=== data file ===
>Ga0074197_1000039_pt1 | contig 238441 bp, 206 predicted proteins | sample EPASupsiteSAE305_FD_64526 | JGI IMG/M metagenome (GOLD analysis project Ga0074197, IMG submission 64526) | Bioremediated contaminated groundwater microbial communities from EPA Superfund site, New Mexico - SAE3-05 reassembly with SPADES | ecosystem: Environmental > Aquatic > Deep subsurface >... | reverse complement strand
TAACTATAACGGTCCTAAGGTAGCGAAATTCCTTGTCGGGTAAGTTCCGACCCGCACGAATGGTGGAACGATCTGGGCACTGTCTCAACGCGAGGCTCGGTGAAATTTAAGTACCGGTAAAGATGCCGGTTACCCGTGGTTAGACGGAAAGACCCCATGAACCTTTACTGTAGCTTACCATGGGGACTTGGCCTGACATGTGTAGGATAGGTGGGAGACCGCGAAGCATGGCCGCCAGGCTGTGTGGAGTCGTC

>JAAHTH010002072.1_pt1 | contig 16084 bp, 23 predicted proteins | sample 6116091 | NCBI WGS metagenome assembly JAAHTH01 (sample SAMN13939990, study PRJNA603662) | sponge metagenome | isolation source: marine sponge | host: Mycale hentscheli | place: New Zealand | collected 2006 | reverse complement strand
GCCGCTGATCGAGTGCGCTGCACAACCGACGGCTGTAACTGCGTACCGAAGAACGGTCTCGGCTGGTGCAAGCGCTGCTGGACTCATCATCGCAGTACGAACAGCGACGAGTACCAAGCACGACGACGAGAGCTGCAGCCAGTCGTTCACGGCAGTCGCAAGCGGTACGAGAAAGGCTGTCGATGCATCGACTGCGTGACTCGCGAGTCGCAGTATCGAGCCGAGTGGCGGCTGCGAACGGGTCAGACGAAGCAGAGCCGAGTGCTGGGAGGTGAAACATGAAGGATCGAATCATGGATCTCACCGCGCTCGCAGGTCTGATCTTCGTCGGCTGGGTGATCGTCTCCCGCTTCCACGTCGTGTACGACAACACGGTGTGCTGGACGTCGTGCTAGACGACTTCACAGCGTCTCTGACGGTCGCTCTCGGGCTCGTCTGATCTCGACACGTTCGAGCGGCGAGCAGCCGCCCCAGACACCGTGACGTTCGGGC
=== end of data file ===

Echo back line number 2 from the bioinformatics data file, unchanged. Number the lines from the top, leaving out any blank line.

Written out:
TAACTATAACGGTCCTAAGGTAGCGAAATTCCTTGTCGGGTAAGTTCCGACCCGCACGAATGGTGGAACGATCTGGGCACTGTCTCAACGCGAGGCTCGGTGAAATTTAAGTACCGGTAAAGATGCCGGTTACCCGTGGTTAGACGGAAAGACCCCATGAACCTTTACTGTAGCTTACCATGGGGACTTGGCCTGACATGTGTAGGATAGGTGGGAGACCGCGAAGCATGGCCGCCAGGCTGTGTGGAGTCGTC